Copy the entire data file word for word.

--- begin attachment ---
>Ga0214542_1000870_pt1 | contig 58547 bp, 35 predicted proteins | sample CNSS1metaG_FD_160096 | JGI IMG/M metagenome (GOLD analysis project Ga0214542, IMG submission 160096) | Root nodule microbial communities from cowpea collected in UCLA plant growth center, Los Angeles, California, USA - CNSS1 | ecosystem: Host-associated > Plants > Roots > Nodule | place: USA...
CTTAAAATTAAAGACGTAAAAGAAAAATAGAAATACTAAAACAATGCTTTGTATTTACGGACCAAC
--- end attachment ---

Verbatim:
>Ga0214542_1000870_pt1 | contig 58547 bp, 35 predicted proteins | sample CNSS1metaG_FD_160096 | JGI IMG/M metagenome (GOLD analysis project Ga0214542, IMG submission 160096) | Root nodule microbial communities from cowpea collected in UCLA plant growth center, Los Angeles, California, USA - CNSS1 | ecosystem: Host-associated > Plants > Roots > Nodule | place: USA...
CTTAAAATTAAAGACGTAAAAGAAAAATAGAAATACTAAAACAATGCTTTGTATTTACGGACCAAC